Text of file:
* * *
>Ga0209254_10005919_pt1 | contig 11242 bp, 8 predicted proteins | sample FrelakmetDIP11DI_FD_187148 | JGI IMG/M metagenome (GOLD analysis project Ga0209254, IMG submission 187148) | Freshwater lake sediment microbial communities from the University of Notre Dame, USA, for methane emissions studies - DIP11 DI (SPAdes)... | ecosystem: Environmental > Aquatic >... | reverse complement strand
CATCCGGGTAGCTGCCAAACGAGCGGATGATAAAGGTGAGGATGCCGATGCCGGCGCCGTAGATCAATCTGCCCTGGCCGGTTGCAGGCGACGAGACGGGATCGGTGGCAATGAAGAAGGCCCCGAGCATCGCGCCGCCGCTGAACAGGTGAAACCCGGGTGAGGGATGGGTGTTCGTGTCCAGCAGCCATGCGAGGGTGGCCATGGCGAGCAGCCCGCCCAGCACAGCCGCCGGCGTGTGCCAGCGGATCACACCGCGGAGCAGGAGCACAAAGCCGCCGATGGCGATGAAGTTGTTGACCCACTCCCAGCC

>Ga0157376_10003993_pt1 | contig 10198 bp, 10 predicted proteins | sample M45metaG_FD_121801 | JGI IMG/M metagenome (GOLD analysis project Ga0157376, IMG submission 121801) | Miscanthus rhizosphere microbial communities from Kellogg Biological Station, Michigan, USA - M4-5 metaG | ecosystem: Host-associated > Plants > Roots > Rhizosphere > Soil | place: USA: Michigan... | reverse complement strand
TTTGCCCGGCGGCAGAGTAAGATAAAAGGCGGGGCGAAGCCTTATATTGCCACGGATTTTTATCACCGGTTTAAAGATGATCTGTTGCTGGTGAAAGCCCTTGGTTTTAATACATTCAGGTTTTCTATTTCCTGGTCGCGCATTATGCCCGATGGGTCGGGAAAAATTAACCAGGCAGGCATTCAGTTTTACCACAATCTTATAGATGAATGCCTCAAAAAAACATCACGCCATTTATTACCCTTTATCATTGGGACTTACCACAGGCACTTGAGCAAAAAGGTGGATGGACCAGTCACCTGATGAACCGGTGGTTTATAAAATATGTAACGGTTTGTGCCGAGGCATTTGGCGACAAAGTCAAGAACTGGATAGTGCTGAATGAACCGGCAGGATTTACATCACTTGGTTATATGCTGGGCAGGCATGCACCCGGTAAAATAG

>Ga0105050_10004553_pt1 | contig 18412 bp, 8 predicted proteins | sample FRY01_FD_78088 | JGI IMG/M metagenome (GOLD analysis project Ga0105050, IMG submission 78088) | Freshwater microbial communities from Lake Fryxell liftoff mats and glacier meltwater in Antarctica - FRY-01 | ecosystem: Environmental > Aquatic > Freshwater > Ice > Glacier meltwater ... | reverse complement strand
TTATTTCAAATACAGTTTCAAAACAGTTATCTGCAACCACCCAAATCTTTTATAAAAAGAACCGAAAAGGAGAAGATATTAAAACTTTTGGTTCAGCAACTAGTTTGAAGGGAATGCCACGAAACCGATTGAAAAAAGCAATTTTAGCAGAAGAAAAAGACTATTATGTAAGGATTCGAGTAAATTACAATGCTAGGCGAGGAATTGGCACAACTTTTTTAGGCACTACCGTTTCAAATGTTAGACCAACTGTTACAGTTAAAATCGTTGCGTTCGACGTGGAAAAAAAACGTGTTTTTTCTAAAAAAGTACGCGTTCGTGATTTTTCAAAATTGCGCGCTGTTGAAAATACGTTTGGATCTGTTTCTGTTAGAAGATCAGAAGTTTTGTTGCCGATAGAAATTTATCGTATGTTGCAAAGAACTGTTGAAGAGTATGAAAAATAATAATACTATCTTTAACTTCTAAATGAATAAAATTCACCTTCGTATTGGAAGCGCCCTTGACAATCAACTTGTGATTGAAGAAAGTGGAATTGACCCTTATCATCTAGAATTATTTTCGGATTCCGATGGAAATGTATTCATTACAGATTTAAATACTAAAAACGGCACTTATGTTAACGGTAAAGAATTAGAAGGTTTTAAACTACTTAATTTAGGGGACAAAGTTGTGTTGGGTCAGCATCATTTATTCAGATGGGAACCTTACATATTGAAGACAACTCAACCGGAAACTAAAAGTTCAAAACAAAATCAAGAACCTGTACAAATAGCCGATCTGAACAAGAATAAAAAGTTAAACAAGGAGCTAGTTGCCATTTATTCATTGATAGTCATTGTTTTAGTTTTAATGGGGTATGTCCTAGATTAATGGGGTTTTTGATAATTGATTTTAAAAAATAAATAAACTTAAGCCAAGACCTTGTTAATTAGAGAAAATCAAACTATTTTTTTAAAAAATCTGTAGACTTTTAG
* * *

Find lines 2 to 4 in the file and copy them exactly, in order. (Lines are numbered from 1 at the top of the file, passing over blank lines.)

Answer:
CATCCGGGTAGCTGCCAAACGAGCGGATGATAAAGGTGAGGATGCCGATGCCGGCGCCGTAGATCAATCTGCCCTGGCCGGTTGCAGGCGACGAGACGGGATCGGTGGCAATGAAGAAGGCCCCGAGCATCGCGCCGCCGCTGAACAGGTGAAACCCGGGTGAGGGATGGGTGTTCGTGTCCAGCAGCCATGCGAGGGTGGCCATGGCGAGCAGCCCGCCCAGCACAGCCGCCGGCGTGTGCCAGCGGATCACACCGCGGAGCAGGAGCACAAAGCCGCCGATGGCGATGAAGTTGTTGACCCACTCCCAGCC

>Ga0157376_10003993_pt1 | contig 10198 bp, 10 predicted proteins | sample M45metaG_FD_121801 | JGI IMG/M metagenome (GOLD analysis project Ga0157376, IMG submission 121801) | Miscanthus rhizosphere microbial communities from Kellogg Biological Station, Michigan, USA - M4-5 metaG | ecosystem: Host-associated > Plants > Roots > Rhizosphere > Soil | place: USA: Michigan... | reverse complement strand
TTTGCCCGGCGGCAGAGTAAGATAAAAGGCGGGGCGAAGCCTTATATTGCCACGGATTTTTATCACCGGTTTAAAGATGATCTGTTGCTGGTGAAAGCCCTTGGTTTTAATACATTCAGGTTTTCTATTTCCTGGTCGCGCATTATGCCCGATGGGTCGGGAAAAATTAACCAGGCAGGCATTCAGTTTTACCACAATCTTATAGATGAATGCCTCAAAAAAACATCACGCCATTTATTACCCTTTATCATTGGGACTTACCACAGGCACTTGAGCAAAAAGGTGGATGGACCAGTCACCTGATGAACCGGTGGTTTATAAAATATGTAACGGTTTGTGCCGAGGCATTTGGCGACAAAGTCAAGAACTGGATAGTGCTGAATGAACCGGCAGGATTTACATCACTTGGTTATATGCTGGGCAGGCATGCACCCGGTAAAATAG